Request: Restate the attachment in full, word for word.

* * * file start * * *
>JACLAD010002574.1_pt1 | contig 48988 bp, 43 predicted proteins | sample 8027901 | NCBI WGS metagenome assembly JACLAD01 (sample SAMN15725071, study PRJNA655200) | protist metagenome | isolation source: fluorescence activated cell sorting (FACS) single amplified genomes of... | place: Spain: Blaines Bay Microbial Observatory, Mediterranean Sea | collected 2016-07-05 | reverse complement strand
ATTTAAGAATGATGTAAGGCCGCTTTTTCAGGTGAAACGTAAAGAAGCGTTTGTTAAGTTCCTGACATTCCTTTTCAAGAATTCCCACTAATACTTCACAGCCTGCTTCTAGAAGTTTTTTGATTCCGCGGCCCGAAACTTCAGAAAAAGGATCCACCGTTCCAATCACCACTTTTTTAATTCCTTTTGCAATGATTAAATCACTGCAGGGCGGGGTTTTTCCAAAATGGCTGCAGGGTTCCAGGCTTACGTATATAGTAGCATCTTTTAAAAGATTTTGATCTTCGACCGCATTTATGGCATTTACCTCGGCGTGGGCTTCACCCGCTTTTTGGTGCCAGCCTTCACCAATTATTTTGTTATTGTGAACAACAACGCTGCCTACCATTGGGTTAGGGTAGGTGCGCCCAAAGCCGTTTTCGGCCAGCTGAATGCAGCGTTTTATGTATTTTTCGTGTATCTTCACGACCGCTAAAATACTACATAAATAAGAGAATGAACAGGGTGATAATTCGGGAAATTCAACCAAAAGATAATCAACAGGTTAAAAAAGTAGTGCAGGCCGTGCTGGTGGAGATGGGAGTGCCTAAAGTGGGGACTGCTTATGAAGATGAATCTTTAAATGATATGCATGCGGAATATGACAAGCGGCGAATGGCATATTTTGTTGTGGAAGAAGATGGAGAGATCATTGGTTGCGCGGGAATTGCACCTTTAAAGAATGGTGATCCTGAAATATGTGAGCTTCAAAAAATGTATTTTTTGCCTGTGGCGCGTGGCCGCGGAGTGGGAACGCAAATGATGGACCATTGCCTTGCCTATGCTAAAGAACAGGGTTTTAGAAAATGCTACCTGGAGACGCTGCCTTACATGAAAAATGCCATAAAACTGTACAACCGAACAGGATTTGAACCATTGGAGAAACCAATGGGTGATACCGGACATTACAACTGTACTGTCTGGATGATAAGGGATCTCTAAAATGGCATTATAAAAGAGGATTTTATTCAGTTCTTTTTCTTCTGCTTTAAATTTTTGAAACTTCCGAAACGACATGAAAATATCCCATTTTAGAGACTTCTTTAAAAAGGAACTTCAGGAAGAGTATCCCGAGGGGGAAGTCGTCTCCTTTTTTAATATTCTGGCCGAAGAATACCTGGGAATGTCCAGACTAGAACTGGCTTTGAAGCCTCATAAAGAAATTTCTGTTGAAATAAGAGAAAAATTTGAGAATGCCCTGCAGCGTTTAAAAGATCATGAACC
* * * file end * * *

>JACLAD010002574.1_pt1 | contig 48988 bp, 43 predicted proteins | sample 8027901 | NCBI WGS metagenome assembly JACLAD01 (sample SAMN15725071, study PRJNA655200) | protist metagenome | isolation source: fluorescence activated cell sorting (FACS) single amplified genomes of... | place: Spain: Blaines Bay Microbial Observatory, Mediterranean Sea | collected 2016-07-05 | reverse complement strand
ATTTAAGAATGATGTAAGGCCGCTTTTTCAGGTGAAACGTAAAGAAGCGTTTGTTAAGTTCCTGACATTCCTTTTCAAGAATTCCCACTAATACTTCACAGCCTGCTTCTAGAAGTTTTTTGATTCCGCGGCCCGAAACTTCAGAAAAAGGATCCACCGTTCCAATCACCACTTTTTTAATTCCTTTTGCAATGATTAAATCACTGCAGGGCGGGGTTTTTCCAAAATGGCTGCAGGGTTCCAGGCTTACGTATATAGTAGCATCTTTTAAAAGATTTTGATCTTCGACCGCATTTATGGCATTTACCTCGGCGTGGGCTTCACCCGCTTTTTGGTGCCAGCCTTCACCAATTATTTTGTTATTGTGAACAACAACGCTGCCTACCATTGGGTTAGGGTAGGTGCGCCCAAAGCCGTTTTCGGCCAGCTGAATGCAGCGTTTTATGTATTTTTCGTGTATCTTCACGACCGCTAAAATACTACATAAATAAGAGAATGAACAGGGTGATAATTCGGGAAATTCAACCAAAAGATAATCAACAGGTTAAAAAAGTAGTGCAGGCCGTGCTGGTGGAGATGGGAGTGCCTAAAGTGGGGACTGCTTATGAAGATGAATCTTTAAATGATATGCATGCGGAATATGACAAGCGGCGAATGGCATATTTTGTTGTGGAAGAAGATGGAGAGATCATTGGTTGCGCGGGAATTGCACCTTTAAAGAATGGTGATCCTGAAATATGTGAGCTTCAAAAAATGTATTTTTTGCCTGTGGCGCGTGGCCGCGGAGTGGGAACGCAAATGATGGACCATTGCCTTGCCTATGCTAAAGAACAGGGTTTTAGAAAATGCTACCTGGAGACGCTGCCTTACATGAAAAATGCCATAAAACTGTACAACCGAACAGGATTTGAACCATTGGAGAAACCAATGGGTGATACCGGACATTACAACTGTACTGTCTGGATGATAAGGGATCTCTAAAATGGCATTATAAAAGAGGATTTTATTCAGTTCTTTTTCTTCTGCTTTAAATTTTTGAAACTTCCGAAACGACATGAAAATATCCCATTTTAGAGACTTCTTTAAAAAGGAACTTCAGGAAGAGTATCCCGAGGGGGAAGTCGTCTCCTTTTTTAATATTCTGGCCGAAGAATACCTGGGAATGTCCAGACTAGAACTGGCTTTGAAGCCTCATAAAGAAATTTCTGTTGAAATAAGAGAAAAATTTGAGAATGCCCTGCAGCGTTTAAAAGATCATGAACC